Nine years ago, Katie Winchell saw an article in the Asheville Citizen Times about Pisgah Legal Services helping people sign up for the Affordable Care Act (ACA). Katie thought, “They are going to need help, and this is my area of interest. I figured they would get back with me and I would be needed to shuffle papers or rubber stamp something.” Soon after, she received a call about a volunteer meeting with PLS. At the meeting, she was surprised to find out she was officially the first person PLS heard from about volunteering for the ACA enrollment program. What’s more, at that meeting she learned that she would be doing more than “shuffling papers,” she was actually on the track to become a certified Navigator.

For Katie, volunteering was something that came naturally. Her parents modeled the importance of volunteering and engagement with her community. “My mother and father were both socially active, and before I retired, I was doing some volunteering work,” she said. Prior to volunteering for PLS, Katie volunteered for the literacy council, Literacy Together, in Asheville to teach English as a second language to immigrants.

Before retiring, Katie devoted 15 years of her life in the health field while working at Mission Hospital as a lactation consultant. Katie feels her work in the medical field helped provide a solid foundation for her work as a Navigator. She saw firsthand the need for people to have insurance.

Katie recalls memories of a pre-ACA era. “I remember when the insured could max out their health insurance, “she said. “After $1,000,000 in claims, insurance would end. The rest of your medical expenses would be your responsibility, even if something catastrophic happened to you.”

Now, with the Patient Protections and Affordable Care Act there are protections built into the health care system to protect people from bankruptcy, such as yearly out-of-pocket maximums. She believes people did not see the benefits of the law initially. When the ACA was first enacted she noticed more resistance, she explained. As time progressed and people saw the benefits and protections, they became more accepting of ACA coverage.

There are times when she needs to keep the tissue box handy if a consumer ends up falling into the Medicaid Gap. The Medicaid Gap occurs when people with low income are found ineligible for both Medicaid and Marketplace subsidies. When the Affordable Care Act was written, the law was intended to expand Medicaid in all states. However, North Carolina chose not to expand Medicaid, thus failing to cover people due to their income. When this happens, Katie said, she informs consumers about community resources in their area such as clinics that provide services on a sliding fee scale such as Western North Carolina Community Health Services, the Dale Fell Center, or Asheville Buncombe Community Christian Ministry Clinic. “Typically, one way or another we can help them gain access to services, “stated Katie. “Either way, whether they are eligible for enrollment or not eligible for enrollment, we try to help them meet their needs.” Katie added.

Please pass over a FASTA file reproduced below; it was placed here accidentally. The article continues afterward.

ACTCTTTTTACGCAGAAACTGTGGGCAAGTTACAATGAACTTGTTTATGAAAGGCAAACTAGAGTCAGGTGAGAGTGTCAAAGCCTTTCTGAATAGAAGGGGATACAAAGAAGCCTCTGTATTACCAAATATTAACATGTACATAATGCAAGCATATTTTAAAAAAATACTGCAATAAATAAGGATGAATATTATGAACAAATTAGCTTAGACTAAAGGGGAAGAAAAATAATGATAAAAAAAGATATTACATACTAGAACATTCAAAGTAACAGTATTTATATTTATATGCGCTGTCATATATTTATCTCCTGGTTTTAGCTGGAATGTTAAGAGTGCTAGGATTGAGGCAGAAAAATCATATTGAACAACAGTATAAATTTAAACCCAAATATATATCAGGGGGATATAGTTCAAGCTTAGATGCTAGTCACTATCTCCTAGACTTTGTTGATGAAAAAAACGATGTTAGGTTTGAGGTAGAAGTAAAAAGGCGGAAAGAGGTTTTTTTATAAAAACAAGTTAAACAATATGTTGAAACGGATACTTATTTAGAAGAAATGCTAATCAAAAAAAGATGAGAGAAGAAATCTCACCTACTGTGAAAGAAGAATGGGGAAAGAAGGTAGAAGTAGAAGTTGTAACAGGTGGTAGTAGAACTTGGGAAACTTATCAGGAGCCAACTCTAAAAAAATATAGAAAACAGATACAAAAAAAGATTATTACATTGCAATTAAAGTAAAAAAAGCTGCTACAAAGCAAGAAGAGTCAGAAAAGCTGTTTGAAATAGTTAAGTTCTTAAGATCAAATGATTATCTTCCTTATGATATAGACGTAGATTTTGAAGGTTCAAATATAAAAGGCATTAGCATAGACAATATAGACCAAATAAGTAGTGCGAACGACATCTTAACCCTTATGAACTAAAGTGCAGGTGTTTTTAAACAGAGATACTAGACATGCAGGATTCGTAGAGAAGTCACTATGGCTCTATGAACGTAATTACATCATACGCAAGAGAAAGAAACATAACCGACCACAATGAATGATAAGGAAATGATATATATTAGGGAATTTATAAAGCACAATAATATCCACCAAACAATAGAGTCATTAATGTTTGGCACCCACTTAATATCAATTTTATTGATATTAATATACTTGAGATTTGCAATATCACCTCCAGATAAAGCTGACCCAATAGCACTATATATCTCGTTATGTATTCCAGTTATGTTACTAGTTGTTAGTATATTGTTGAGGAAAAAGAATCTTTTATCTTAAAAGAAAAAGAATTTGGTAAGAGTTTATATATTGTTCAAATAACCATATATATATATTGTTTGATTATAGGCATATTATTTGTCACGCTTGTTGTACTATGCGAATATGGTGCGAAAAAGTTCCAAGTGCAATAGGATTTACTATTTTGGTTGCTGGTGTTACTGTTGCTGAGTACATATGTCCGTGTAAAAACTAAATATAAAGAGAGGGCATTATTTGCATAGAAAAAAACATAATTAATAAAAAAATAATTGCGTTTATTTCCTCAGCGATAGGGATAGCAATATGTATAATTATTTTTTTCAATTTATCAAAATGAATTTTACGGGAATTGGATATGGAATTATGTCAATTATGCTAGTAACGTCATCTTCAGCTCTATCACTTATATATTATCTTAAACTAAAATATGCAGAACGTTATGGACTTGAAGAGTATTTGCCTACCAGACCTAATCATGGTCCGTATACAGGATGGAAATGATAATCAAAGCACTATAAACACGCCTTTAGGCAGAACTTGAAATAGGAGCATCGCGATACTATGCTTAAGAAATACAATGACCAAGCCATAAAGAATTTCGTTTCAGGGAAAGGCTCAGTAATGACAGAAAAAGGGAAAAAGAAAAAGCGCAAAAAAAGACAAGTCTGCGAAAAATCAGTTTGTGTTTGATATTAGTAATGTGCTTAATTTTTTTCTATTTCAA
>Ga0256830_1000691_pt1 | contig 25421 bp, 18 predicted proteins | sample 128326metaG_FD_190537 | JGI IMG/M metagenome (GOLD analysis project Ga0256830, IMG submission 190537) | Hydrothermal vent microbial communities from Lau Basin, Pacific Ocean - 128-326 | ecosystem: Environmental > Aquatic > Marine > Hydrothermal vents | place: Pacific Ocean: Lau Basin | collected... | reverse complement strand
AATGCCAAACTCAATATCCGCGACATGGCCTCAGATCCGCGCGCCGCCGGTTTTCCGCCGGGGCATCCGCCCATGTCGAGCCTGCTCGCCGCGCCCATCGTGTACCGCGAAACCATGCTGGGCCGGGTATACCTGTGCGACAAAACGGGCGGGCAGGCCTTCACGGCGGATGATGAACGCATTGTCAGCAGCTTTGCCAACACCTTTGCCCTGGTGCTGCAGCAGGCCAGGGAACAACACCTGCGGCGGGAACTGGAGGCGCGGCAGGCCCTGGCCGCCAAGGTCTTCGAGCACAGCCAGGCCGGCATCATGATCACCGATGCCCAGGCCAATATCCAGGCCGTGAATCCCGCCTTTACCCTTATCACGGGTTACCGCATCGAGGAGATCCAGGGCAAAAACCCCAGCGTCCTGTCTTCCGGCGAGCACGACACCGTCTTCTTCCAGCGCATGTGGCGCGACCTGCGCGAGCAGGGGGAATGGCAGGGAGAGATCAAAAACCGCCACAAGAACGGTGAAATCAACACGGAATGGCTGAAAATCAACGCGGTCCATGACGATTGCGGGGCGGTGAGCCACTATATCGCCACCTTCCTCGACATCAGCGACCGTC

Katie said she notices that consumers frequently commented that they felt heard. She believes that “if you deal with the public one-on-one, when they are in a situation where they need help, I think that probably gives you the empathy you need to do this work and see it satisfying rather than terrifying.” She states that she has always admired PLS and feels extremely supported by staff in her work. “Having other volunteers come from a variety of backgrounds also is a great asset,” she added. Katie expressed that she has been impressed with the high standard that PLS sets. Katie feels her husband has been her biggest support throughout her career and most definitely in her volunteer years. “Whenever I go out to do one of my volunteer jobs he says, ‘Okay, go save the world, I’ll be here when you get back.’”

In addition, to her work at PLS, Katie also is an accomplished quilter. She has sewn all her life but started to quilt in 2000. Currently, Katie has two quilts in the PLS Asheville office. One is in an enrollment room and the other is hanging on the wall outside of the conference rooms. She said she was asked by Jackie Kiger, COO, to sew a quilt to commemorate PLS’ work in relation to the ACA. The quilt has stars with a square in the middle where Navigators wrote what working on the ACA meant to them. She added quilted hand shapes to the quilt, and both PLS staff and Katie are exceptionally proud of the quilt not only for its beautiful craftmanship and significance but particularly sine it won the Judges Award at the Asheville Quilt Show.

Inspired by Katie’s story? Find out about volunteer opportunities with Pisgah Legal Services